In this first meeting between CS-2 and Lanza, Lanza informed CS-2 that the FBI had interviewed Yousef in Honduras about this cache of weapons in Mexico to be sold. Like practically everything else conveyed during the recordings obtained pursuant to the DEA investigation, this was true: The interview between Yousef and the FBI in fact took place, and was part of an investigation of Yousef by the FBI that began in 2006. The FBI investigation was based in large part on information that Yousef himself unwittingly told Mexican confidential sources working for the FBI. According to those sources, and as eventually confirmed by Yousef to the FBI in Mexico, Yousef had offered to broker a weapons deal between, on the one hand, former Mexican military figures buying the weapons for a Mexican drug cartel, and, on the other hand, Hezbollah sources in Lebanon who owned and controlled the weapons. The FBI later learned from the individual brokering the transaction on behalf of the buyers (Yousef acted as the sellers’ broker) that he and Yousef and one of the putative buyers had traveled to Lebanon to view representative samples of the weapons offered for sale, and that the broker had taken photographs of Yousef posing with the weapons, which photos were eventually provided to the FBI, and show Yousef posing with various pieces of military weaponry. The broker informed the FBI that upon his and Yousef's return to Mexico, the negotiations for the planned sale broke down, but that Yousef told the broker that Yousef intended to import the cache of weapons nonetheless – something Yousef was readily able to do, as he ran an import/export business that moved cargo containers of goods. The broker’s account is corroborated by the photos themselves (the originals of which are in the Government’s possession), travel records showing his and Yousef’s travel to Lebanon, and of course the statements of Yousef and his coconspirators throughout the recorded conversations in this investigation, all of which tend to demonstrate that the weapons offered for sale to the FARC were the same weapons negotiated for by the Mexican cartel.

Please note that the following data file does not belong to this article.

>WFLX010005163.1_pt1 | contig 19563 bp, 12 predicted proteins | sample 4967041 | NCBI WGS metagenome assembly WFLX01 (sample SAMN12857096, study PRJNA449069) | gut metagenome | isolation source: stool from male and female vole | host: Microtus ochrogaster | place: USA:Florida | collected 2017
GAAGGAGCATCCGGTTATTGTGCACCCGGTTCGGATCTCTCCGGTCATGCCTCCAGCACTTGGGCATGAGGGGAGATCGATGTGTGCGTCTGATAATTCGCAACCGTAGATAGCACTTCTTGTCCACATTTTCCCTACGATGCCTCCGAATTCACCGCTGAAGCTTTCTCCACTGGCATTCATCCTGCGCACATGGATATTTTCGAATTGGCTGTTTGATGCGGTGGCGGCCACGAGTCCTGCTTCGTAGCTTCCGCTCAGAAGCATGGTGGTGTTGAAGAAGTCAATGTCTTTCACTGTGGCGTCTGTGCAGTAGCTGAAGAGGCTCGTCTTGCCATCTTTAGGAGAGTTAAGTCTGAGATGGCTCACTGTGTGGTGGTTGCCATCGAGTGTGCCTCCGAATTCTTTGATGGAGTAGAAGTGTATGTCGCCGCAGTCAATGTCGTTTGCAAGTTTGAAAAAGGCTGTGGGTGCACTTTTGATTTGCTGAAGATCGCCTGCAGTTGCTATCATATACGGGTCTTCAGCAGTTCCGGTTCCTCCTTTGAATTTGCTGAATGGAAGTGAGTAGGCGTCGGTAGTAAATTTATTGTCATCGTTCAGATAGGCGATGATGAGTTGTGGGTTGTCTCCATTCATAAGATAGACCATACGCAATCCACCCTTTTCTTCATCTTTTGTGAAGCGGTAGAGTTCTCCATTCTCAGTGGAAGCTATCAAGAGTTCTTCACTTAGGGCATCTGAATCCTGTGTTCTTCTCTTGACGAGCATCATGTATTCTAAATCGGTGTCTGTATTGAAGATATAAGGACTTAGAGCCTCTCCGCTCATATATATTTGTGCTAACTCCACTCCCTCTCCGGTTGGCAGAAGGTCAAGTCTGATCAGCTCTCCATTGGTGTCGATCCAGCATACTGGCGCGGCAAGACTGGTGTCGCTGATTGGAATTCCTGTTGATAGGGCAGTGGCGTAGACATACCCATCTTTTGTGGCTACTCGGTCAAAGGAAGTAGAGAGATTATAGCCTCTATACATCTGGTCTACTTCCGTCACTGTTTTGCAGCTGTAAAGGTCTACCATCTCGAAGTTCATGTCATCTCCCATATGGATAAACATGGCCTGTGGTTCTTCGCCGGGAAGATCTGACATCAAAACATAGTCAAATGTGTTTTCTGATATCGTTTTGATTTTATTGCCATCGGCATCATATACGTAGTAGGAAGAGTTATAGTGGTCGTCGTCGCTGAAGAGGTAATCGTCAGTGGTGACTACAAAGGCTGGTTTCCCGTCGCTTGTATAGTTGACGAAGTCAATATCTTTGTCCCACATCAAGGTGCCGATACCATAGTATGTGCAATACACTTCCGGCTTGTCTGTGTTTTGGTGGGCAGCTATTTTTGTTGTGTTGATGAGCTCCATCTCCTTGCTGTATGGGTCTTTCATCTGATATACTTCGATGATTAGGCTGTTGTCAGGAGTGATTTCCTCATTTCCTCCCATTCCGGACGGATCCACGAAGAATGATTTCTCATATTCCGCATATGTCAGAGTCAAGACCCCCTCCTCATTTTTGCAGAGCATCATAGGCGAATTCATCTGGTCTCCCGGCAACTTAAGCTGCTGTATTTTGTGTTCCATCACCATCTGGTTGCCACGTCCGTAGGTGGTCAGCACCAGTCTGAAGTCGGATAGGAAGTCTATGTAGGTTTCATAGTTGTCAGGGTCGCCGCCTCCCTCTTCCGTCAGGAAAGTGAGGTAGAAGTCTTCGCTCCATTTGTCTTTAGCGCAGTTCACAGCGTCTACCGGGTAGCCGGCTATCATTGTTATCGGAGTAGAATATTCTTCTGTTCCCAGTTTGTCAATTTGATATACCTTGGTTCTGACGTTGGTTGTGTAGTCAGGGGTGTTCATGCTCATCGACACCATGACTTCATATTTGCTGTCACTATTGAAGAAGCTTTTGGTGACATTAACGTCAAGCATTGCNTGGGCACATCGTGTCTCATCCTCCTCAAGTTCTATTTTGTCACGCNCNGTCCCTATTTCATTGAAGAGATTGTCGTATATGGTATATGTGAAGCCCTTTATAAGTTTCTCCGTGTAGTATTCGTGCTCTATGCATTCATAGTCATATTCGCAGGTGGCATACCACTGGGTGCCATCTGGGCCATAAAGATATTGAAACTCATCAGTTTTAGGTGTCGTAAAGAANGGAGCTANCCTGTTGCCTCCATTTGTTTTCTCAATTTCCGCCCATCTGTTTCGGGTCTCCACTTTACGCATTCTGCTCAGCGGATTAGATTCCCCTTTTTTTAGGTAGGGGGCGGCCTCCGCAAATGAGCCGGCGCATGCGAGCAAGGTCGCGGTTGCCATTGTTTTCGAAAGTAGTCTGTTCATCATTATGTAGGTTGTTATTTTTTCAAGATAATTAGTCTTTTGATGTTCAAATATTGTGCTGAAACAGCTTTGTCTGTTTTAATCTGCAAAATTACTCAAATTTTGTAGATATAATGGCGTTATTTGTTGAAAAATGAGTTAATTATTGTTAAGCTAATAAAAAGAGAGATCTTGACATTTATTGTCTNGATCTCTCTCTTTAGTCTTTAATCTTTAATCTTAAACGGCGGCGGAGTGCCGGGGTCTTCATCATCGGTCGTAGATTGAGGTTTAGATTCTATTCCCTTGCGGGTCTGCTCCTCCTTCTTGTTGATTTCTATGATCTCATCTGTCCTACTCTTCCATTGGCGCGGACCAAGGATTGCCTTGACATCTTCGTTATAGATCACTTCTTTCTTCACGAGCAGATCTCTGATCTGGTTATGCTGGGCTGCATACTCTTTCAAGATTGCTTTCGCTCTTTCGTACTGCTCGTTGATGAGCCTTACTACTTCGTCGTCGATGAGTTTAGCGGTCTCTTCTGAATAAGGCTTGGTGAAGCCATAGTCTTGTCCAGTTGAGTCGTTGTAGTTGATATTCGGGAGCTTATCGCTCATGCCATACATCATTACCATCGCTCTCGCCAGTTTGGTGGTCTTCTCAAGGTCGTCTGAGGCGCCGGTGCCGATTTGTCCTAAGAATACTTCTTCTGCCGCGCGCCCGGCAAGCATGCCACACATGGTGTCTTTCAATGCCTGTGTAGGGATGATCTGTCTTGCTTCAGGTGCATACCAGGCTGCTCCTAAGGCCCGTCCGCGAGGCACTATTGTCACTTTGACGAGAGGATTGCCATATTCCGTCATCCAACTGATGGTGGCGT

Asymmetric Warfare: It's not just for the other guys.